The biggest concern among the VCs we talked to is over immigration, and the importance of welcoming talented engineers and entrepreneurs from over all over the world to drive our high-tech economy.
"It's been a few months and there are things that have been disconcerting to me particularly around immigration," said Steve Case. "I think we need to take steps that will win a global battle for talent, be a magnet for talent, build bridges for talent, not build walls. That concerns me."
NEA Partner Rick Yang echoed Case's concern that Trump's immigration laws will dampen innovation. "We think a lot about the immigration laws," said Yang. "One of the things America is great at is attracting talent, and so having immigration laws that help harness that and help continue to attract the best talent, is going to be what we think about in terms of our business."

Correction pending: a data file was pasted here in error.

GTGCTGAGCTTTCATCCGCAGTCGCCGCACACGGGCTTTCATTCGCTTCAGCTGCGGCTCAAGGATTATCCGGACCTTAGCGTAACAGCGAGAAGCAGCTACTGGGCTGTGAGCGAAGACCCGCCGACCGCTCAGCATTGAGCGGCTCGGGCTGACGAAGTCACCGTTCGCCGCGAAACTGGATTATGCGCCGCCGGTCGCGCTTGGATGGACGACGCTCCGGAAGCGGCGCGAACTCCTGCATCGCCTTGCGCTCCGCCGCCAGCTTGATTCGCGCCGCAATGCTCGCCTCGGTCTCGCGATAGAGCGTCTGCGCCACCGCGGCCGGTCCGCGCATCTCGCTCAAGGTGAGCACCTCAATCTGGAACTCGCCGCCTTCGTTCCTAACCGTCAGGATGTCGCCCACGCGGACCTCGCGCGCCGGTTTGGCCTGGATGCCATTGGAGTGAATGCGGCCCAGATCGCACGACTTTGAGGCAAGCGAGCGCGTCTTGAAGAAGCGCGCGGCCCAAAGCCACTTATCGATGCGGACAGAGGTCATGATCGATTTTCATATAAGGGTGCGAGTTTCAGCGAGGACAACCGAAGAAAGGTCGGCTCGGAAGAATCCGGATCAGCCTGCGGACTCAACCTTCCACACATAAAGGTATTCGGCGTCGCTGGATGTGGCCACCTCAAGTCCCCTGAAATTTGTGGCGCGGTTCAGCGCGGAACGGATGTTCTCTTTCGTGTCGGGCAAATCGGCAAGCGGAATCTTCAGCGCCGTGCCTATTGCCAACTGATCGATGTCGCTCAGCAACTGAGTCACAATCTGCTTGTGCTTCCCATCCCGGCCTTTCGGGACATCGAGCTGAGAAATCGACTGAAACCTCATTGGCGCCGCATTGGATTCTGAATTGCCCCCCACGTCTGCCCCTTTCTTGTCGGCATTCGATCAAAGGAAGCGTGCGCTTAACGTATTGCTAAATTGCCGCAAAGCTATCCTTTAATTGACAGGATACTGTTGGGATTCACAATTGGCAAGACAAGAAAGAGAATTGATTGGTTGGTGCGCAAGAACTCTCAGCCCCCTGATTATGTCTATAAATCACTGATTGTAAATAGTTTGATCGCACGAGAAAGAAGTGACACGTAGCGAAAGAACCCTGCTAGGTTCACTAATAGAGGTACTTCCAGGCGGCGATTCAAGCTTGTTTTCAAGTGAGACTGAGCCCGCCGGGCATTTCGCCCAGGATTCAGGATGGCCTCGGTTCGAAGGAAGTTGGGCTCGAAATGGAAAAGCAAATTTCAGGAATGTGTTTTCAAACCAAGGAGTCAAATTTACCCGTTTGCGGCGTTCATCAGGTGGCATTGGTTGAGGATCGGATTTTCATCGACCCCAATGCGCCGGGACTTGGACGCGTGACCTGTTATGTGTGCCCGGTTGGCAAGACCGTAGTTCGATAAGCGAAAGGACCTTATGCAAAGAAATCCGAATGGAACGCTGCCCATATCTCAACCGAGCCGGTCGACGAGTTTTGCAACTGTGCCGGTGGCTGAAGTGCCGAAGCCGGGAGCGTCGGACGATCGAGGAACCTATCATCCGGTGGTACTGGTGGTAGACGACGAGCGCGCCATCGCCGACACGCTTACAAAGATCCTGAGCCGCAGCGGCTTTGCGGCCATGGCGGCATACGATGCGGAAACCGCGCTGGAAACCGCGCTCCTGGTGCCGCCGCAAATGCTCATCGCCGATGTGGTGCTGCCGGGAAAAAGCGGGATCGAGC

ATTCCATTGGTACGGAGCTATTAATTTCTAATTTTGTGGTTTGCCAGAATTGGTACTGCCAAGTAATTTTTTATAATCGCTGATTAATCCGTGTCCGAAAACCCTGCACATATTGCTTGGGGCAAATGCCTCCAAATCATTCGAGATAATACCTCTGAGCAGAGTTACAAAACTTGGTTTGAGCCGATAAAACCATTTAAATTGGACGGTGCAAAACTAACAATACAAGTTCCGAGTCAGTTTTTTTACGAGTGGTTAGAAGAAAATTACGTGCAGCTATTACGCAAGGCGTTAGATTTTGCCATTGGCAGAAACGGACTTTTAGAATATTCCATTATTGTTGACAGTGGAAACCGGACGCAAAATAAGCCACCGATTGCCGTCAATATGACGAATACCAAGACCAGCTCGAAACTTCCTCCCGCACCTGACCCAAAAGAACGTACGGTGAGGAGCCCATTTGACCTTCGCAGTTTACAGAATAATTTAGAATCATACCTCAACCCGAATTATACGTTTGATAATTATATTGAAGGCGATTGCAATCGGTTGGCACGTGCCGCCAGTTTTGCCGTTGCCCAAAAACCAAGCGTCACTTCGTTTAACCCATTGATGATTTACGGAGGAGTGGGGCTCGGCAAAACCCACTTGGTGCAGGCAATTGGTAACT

Josh Elman also said he's worried about some other policy issues that could impact startups: "There are some concerns with net neutrality, there are some concerns with what's going to happen with healthcare, and how that effects W2 workers and 1099 workers, and I think that's a real shift," says Elman.
But Elman also sees some potential upside if Trump's policies push companies to spend back here in the US: "I think one of the most interesting ones is whether they allow repatriation of all that foreign income," says Elman. "That might make the M&A market something we haven't seen in years."